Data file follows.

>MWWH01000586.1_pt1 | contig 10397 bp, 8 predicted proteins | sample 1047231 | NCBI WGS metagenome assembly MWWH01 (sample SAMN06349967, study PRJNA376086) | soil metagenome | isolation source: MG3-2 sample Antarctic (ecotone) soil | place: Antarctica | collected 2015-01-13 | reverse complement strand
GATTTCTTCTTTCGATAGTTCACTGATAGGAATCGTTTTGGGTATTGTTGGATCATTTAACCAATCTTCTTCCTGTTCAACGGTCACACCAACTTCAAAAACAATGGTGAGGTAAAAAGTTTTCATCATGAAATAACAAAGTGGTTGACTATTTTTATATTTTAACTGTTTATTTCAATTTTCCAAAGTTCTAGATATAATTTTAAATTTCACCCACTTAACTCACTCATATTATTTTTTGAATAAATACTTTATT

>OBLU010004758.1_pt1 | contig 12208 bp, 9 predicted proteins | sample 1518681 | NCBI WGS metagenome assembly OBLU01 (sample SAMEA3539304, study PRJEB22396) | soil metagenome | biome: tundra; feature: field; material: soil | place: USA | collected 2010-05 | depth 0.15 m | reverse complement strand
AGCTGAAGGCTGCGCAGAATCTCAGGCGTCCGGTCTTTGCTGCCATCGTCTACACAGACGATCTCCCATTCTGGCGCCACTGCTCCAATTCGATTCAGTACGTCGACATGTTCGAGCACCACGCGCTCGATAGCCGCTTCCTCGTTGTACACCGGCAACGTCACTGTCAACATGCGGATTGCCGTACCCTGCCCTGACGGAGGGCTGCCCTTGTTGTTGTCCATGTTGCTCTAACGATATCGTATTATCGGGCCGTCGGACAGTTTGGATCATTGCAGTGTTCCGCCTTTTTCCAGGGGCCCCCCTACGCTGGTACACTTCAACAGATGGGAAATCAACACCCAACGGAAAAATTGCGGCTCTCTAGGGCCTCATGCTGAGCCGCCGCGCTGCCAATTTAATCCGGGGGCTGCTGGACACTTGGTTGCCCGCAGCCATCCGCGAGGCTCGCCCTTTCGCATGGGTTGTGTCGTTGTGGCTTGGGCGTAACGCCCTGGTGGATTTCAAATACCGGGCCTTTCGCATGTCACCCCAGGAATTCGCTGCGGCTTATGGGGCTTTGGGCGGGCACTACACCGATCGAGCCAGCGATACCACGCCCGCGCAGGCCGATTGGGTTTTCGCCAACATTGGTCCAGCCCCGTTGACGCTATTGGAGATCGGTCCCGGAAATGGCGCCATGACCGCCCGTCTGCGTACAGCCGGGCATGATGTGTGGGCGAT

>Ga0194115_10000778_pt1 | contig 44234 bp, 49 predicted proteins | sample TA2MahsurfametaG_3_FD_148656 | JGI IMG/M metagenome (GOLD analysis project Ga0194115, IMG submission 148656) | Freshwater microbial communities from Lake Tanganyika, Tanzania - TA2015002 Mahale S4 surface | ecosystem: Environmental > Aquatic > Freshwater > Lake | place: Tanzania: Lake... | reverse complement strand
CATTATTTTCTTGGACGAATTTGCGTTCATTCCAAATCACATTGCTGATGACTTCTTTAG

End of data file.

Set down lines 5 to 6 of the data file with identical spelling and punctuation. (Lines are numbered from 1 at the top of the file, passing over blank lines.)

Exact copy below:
>Ga0194115_10000778_pt1 | contig 44234 bp, 49 predicted proteins | sample TA2MahsurfametaG_3_FD_148656 | JGI IMG/M metagenome (GOLD analysis project Ga0194115, IMG submission 148656) | Freshwater microbial communities from Lake Tanganyika, Tanzania - TA2015002 Mahale S4 surface | ecosystem: Environmental > Aquatic > Freshwater > Lake | place: Tanzania: Lake... | reverse complement strand
CATTATTTTCTTGGACGAATTTGCGTTCATTCCAAATCACATTGCTGATGACTTCTTTAG